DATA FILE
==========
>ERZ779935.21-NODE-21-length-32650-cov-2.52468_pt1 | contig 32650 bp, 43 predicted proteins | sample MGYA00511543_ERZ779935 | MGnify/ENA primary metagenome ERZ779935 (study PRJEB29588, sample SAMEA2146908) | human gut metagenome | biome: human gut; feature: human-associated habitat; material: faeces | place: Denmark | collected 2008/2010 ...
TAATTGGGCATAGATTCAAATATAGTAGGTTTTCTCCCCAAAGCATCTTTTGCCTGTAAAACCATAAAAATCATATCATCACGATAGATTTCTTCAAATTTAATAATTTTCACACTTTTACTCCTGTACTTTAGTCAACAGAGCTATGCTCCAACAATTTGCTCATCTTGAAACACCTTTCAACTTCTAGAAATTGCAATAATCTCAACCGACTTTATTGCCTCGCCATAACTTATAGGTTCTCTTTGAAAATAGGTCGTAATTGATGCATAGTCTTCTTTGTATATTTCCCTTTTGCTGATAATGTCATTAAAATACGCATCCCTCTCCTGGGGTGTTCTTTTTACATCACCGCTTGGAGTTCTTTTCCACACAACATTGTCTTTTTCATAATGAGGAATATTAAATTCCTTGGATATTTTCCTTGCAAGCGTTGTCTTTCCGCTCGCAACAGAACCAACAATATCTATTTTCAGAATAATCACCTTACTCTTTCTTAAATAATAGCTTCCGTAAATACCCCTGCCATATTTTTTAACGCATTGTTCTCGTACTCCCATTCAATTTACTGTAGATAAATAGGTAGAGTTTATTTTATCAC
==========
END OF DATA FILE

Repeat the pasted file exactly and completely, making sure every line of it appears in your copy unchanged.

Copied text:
>ERZ779935.21-NODE-21-length-32650-cov-2.52468_pt1 | contig 32650 bp, 43 predicted proteins | sample MGYA00511543_ERZ779935 | MGnify/ENA primary metagenome ERZ779935 (study PRJEB29588, sample SAMEA2146908) | human gut metagenome | biome: human gut; feature: human-associated habitat; material: faeces | place: Denmark | collected 2008/2010 ...
TAATTGGGCATAGATTCAAATATAGTAGGTTTTCTCCCCAAAGCATCTTTTGCCTGTAAAACCATAAAAATCATATCATCACGATAGATTTCTTCAAATTTAATAATTTTCACACTTTTACTCCTGTACTTTAGTCAACAGAGCTATGCTCCAACAATTTGCTCATCTTGAAACACCTTTCAACTTCTAGAAATTGCAATAATCTCAACCGACTTTATTGCCTCGCCATAACTTATAGGTTCTCTTTGAAAATAGGTCGTAATTGATGCATAGTCTTCTTTGTATATTTCCCTTTTGCTGATAATGTCATTAAAATACGCATCCCTCTCCTGGGGTGTTCTTTTTACATCACCGCTTGGAGTTCTTTTCCACACAACATTGTCTTTTTCATAATGAGGAATATTAAATTCCTTGGATATTTTCCTTGCAAGCGTTGTCTTTCCGCTCGCAACAGAACCAACAATATCTATTTTCAGAATAATCACCTTACTCTTTCTTAAATAATAGCTTCCGTAAATACCCCTGCCATATTTTTTAACGCATTGTTCTCGTACTCCCATTCAATTTACTGTAGATAAATAGGTAGAGTTTATTTTATCAC